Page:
The Supreme Court has long recognized that the freedom of speech enshrined in the First Amendment extends to anonymous speech, noting that “persecuted groups and sects … throughout history have been able to criticize oppressive practices and laws either anonymously or not at all.”1 Today, the right to speak anonymously is most frequently exercised via the Internet, including through email, message boards and social media websites. But even though the Internet “provides relatively unlimited, low-cost capacity for communication of all kinds,”2 it also creates unprecedented tools with which to unmask an anonymous speaker’s identity.
Internet providers such as Comcast and Verizon, email and search companies such as Google and Yahoo, and social media platforms such as Facebook and Twitter all regularly track and monitor users' activities online. No matter the steps an Internet "speaker" may take to remain anonymous, the target of Internet criticism frequently needs only to file a defamation lawsuit against a “John Doe” defendant and issue a subpoena to one of these entities to learn the speaker's identity. Many Internet providers do notify users of requests for such information. Nevertheless, First Amendment groups have criticized these "John Doe subpoenas," asserting that “plaintiffs file John Doe lawsuits against anonymous Internet users only to expose their identities, not because they want to pursue a legally valid claim against them.”3
Due to the increased use and potential abuse of such John Doe subpoenas, the job of sorting out claims involving the right to speak anonymously increasingly has fallen to the judiciary. State courts, in particular, have been quick to react to developments in this area. Recognizing the need to balance an Internet speaker’s “right to anonymous free speech” with the government’s “justifiable interests in preventing certain evils” such as defamation,4 state courts have responded to the proliferation of John Doe subpoenas by crafting balancing tests that require the plaintiff to make some showing on the merits before ordering compliance with a subpoena requesting the disclosure of the John Doe defendant’s identity.
Dendrite International, Inc. v. Doe No. 3 has been particularly influential in this regard.5In Dendrite, an anonymous individual posted a series of comments critical of changes in Dendrite’s revenue recognition accounting on a Yahoo bulletin board. Dendrite, a New Jersey company, sued the anonymous commenter for defamation and misappropriation of trade secrets and sought discovery regarding the commenter’s identity. On appeal, the New Jersey Superior Court held that a court may not compel disclosure of an anonymous speaker’s identity until the plaintiff makes a three-part threshold showing. The plaintiff must:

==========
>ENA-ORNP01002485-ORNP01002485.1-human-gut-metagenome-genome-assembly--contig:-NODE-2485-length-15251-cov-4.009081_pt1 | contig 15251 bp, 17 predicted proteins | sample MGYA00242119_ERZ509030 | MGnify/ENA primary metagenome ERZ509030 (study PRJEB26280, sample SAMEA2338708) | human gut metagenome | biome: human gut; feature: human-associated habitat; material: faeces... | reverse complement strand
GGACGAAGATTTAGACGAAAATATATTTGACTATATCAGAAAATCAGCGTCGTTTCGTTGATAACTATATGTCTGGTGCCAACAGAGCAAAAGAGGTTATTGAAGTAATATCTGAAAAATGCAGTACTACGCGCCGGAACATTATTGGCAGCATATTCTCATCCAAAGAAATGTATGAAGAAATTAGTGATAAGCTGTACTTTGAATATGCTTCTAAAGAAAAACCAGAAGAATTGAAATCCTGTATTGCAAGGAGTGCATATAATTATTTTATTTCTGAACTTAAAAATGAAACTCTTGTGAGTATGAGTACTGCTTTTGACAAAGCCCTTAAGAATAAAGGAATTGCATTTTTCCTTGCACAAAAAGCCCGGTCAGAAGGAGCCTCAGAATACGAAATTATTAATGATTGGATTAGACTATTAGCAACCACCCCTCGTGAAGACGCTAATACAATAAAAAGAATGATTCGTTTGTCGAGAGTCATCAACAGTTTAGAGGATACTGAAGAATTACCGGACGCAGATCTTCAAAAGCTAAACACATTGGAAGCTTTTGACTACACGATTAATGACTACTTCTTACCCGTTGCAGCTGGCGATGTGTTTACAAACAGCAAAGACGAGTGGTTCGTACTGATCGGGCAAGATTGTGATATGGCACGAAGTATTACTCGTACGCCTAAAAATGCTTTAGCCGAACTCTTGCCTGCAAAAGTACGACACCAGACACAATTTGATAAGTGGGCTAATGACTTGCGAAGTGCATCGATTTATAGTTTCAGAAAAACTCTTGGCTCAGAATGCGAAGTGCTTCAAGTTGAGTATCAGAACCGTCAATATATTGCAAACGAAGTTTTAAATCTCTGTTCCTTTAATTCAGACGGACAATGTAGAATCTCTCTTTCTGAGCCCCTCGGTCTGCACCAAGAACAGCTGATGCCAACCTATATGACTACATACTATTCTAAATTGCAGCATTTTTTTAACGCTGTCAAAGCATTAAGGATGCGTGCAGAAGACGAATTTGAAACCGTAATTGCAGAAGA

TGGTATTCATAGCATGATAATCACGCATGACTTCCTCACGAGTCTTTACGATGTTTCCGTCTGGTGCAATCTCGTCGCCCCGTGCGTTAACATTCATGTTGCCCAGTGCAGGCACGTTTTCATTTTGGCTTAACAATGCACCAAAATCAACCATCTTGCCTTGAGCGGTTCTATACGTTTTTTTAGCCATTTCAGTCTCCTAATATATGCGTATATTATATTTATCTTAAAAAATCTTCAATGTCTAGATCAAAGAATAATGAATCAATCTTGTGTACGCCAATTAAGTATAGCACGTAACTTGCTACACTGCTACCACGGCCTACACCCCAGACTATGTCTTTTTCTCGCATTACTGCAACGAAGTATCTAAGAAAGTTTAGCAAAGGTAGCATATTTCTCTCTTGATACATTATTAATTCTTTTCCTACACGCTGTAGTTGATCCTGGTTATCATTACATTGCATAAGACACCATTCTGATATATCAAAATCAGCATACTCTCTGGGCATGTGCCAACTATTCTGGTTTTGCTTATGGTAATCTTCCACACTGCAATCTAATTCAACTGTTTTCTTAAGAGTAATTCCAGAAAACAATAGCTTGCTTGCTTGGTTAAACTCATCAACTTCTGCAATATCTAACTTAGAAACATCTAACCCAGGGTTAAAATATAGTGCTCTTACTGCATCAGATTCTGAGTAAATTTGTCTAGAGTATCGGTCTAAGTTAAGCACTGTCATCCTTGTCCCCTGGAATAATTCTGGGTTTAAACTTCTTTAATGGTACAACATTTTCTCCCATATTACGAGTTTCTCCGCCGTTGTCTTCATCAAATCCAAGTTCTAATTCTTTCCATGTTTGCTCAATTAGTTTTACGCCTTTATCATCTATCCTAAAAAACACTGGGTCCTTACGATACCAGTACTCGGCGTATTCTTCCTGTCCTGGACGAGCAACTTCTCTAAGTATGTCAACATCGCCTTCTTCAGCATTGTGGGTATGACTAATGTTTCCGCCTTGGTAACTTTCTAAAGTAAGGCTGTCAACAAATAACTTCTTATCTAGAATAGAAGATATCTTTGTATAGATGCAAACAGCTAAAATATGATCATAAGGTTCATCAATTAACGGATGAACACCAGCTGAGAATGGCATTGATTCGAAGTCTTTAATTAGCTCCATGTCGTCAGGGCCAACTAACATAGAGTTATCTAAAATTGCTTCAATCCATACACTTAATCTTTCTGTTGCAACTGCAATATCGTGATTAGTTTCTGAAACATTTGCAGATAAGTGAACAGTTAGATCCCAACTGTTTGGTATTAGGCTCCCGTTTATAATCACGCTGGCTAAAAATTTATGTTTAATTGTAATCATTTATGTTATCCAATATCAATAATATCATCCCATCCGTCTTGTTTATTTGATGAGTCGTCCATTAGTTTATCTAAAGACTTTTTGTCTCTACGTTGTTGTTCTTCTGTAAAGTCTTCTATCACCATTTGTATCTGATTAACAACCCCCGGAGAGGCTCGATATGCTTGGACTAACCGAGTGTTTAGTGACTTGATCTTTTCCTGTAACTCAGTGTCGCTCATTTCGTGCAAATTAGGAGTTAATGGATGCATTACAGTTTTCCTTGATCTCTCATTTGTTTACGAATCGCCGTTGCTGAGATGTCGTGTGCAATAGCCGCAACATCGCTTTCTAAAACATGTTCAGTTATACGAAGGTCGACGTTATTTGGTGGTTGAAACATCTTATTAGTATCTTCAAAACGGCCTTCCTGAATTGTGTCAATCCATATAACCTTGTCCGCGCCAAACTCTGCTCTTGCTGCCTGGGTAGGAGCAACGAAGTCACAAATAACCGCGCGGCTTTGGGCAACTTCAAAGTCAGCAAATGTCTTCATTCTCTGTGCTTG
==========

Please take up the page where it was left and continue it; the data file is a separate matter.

- Attempt to notify the speaker of the request to discover his or her identity,
- Specifically identify the allegedly actionable speech at issue, and
- Produce evidence supporting each element of the defamation claim.6
If the plaintiff can meet these three requirements, the court must then balance the defendant’s First Amendment rights against the strength of the plaintiff’s evidentiary showing before ordering disclosure.7
In addition to New Jersey, jurisdictions that have adopted or applied judicially crafted balancing tests include, but are not limited to, Arizona, California, Delaware, the District of Columbia, Indiana, Kentucky, Maryland, Michigan, New Hampshire, Pennsylvania and Texas.8 Similar requirements have been prescribed by statutes or court rulings in other jurisdictions, including Illinois, New York, Virginia and Wisconsin.9 The facts underlying those cases are as diverse as the types of Internet speech themselves at issue, and include anonymous comments regarding the financial fitness of a mortgage lender,10anonymous criticism of corporate officers in an online financial message board,11anonymous claims of copyright infringement made to a trade association,12 and anonymous emails alerting government officials to a business competitor’s improper conduct.13
Companies or individuals that anticipate taking legal action against anonymous Internet critics would do well to familiarize themselves with the standards applicable in their jurisdiction. Even if there is no precedent directly on point, potential plaintiffs may need to be prepared to meet a summary judgment or similar standard, given the strong trend toward balancing tests such as the one imposed in Dendrite. Moreover, to the extent they have not already done so, Internet providers and other companies that maintain identifying information about their customers should consider adopting notification policies that will allow Dendrite-type objections to be raised by anonymous Internet speakers. Finally, where the anonymous defendant has received notice of the action, defense counsel should be prepared to hold the plaintiffs to their burden.